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Kidney Week

Abstract: PO0348

Regulation of Mitochondrial Metabolism in T-Regulatory Cells by Programmed Cell Death Protein 1 in AKI

Session Information

Category: Acute Kidney Injury

  • 103 AKI: Mechanisms

Authors

  • Dogan, Murat, University of Virginia School of Medicine, Charlottesville, Virginia, United States
  • Sabapathy, Vikram, University of Virginia School of Medicine, Charlottesville, Virginia, United States
  • Venkatadri, Rajkumar, University of Virginia School of Medicine, Charlottesville, Virginia, United States
  • O'Neill, Christopher, University of Virginia School of Medicine, Charlottesville, Virginia, United States
  • Xavier, Sandhya, University of Virginia School of Medicine, Charlottesville, Virginia, United States
  • Portilla, Didier, University of Virginia School of Medicine, Charlottesville, Virginia, United States
  • Sharma, Rahul, University of Virginia School of Medicine, Charlottesville, Virginia, United States
Background

The T-regulatory cells (Tregs) are important for suppressing inflammation and for resolution of injury during acute kidney injury (AKI). Absence or blocking of programmed cell death 1 (PD-1) mitigates the Treg-mediated protection in AKI. The mechanisms, however remain unknown. Here we test the hypothesis that PD-1 regulates mitochondrial metabolism of Tregs during AKI.

Methods

Bilateral renal ischemia reperfusion injury (IRI) was used to investigate the role of PD-1 function in Tregs. Adoptive transfer of splenic CD4+CD25+ Tregs isolated either from wild-type (WT) or PD-1-/- Foxp3-GFP mice was performed into recipient mice 1h or 24h prior to IRI. Renal structure and function was assessed by plasma creatinine, Kim1 and Ngalexpression, histopathology and flow cytometry. Mitochondrial metabolism of isolated Tregs was assessed ex vivo using Seahorse Metabolic Flux Analyzer and staining with mitochondrial dyes (TMRE and Mito-ROS) for mitochondrial membrane potential and ROS production respectively, as well as by RT-PCR for genes related to mitochondrial dynamics. Scanning Electron microscopy (SEM) was performed on isolated Tregs to image mitochondrial morphology followed by ImageJTM analyses.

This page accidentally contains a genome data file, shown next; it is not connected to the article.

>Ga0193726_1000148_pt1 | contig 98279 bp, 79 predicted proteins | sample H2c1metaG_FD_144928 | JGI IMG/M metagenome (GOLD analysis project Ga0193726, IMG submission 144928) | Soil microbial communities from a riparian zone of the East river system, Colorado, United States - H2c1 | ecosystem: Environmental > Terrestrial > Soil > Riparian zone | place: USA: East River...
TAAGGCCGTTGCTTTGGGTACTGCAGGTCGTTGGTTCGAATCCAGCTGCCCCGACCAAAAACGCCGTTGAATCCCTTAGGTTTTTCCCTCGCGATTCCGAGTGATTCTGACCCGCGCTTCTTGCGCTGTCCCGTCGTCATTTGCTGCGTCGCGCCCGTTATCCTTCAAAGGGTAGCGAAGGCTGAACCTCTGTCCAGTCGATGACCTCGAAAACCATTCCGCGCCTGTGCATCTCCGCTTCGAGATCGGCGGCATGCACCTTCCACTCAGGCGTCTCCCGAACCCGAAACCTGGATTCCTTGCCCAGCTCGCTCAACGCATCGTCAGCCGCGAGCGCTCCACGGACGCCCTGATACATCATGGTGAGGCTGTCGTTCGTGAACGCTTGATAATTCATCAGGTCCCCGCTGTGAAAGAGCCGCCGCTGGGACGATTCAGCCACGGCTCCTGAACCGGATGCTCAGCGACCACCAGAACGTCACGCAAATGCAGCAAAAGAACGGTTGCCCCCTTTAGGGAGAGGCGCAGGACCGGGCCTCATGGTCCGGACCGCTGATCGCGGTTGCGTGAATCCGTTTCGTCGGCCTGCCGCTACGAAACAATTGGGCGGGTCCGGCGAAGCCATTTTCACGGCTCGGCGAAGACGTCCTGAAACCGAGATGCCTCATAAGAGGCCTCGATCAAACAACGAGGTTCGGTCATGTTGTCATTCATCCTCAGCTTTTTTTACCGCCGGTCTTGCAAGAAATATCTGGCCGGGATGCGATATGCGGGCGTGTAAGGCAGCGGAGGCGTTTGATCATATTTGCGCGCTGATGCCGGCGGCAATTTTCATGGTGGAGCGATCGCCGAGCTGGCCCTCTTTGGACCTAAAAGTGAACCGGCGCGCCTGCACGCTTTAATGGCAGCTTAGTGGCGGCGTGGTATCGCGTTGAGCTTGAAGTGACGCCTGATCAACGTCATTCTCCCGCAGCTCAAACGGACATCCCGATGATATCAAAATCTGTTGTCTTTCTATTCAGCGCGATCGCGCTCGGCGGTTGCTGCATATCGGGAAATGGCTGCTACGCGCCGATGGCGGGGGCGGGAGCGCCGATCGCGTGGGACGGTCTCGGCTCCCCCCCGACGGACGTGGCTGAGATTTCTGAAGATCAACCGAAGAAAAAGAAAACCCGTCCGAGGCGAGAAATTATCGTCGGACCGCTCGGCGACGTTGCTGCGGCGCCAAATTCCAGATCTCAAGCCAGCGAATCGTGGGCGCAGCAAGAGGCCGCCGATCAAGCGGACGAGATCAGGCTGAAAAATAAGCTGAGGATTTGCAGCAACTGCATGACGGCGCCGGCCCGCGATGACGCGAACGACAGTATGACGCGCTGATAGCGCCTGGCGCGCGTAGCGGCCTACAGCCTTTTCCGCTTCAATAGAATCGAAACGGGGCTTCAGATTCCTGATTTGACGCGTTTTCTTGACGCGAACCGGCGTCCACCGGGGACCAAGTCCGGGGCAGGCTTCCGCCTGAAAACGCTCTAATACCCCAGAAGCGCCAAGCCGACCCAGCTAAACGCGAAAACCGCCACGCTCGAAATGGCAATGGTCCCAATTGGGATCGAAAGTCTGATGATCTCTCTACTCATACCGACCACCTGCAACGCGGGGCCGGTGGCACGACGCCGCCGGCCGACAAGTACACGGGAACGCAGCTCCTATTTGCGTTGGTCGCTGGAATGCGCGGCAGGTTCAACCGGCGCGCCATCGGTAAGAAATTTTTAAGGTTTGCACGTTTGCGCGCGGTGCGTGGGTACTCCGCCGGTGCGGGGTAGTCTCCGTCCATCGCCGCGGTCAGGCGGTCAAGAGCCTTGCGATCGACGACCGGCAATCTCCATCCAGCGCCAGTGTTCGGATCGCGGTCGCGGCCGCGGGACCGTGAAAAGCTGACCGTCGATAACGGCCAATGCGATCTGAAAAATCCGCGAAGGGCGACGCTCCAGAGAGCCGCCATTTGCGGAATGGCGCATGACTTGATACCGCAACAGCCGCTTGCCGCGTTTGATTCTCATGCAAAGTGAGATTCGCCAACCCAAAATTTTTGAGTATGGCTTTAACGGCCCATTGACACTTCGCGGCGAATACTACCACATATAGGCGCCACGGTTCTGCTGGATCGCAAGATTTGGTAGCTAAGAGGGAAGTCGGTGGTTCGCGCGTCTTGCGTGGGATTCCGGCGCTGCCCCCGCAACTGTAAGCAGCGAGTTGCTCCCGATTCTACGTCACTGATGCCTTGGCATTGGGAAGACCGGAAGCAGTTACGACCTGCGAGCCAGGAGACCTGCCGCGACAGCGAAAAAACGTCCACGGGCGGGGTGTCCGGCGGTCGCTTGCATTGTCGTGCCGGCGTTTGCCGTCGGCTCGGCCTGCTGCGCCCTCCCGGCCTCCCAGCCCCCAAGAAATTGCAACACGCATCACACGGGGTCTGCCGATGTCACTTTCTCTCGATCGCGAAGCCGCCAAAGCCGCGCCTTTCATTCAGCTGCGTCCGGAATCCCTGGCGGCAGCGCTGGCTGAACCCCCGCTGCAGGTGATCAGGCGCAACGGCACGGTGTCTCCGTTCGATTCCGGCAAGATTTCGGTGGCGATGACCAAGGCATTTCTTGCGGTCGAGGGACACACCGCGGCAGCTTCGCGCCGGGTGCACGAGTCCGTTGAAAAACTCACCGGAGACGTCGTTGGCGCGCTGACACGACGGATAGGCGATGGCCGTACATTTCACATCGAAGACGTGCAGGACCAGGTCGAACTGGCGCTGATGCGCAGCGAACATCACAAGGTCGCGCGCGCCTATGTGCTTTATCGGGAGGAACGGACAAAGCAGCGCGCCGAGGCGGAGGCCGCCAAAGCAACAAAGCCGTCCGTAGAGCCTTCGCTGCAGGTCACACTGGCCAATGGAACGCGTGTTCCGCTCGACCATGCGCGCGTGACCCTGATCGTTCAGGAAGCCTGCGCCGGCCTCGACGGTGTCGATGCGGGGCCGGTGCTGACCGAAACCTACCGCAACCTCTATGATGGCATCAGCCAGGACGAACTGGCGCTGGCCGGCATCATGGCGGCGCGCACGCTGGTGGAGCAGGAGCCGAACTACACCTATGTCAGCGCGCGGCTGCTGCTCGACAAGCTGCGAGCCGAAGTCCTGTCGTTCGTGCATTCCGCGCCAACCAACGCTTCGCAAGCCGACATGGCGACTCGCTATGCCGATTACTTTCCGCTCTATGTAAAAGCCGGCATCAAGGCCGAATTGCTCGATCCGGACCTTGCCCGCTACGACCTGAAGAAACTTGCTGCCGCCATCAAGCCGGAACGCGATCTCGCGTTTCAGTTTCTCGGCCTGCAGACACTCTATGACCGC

Results

Contrary to the WT, adoptive transfer of PD-1-/- Tregs was unable to protect the recipient mice from IRI-induced AKI. The oxygen consumption rate (OCR), a measure of oxidative phosphorylation, was significantly reduced in PD-1-/- Tregs at baseline and under maximal respiration as compared to WT. PD-1-/- Tregs also had reduced mitochondrial mass, lower mitochondrial membrane potential, and greater mitochondrial ROS production than WT Tregs. Further, the expression of Pgc1a, Nrf1, Brf2, Tfam, Drp1, Mfn1, Mfn2 and Mff was also significantly reduced in the PD-1-/- Tregs. Importantly, compared to Tregs from age and sex-matched WT mice and as measured using SEM and ImageJTM, the mitochondria in Tregs from PD-1-/- mice were fewer in number and had lower average pixel area.

Conclusion

The data suggest that PD-1 regulates mitochondrial function and dynamics of Tregs and this is critical for protection from AKI and other inflammatory diseases.

Funding

  • NIDDK Support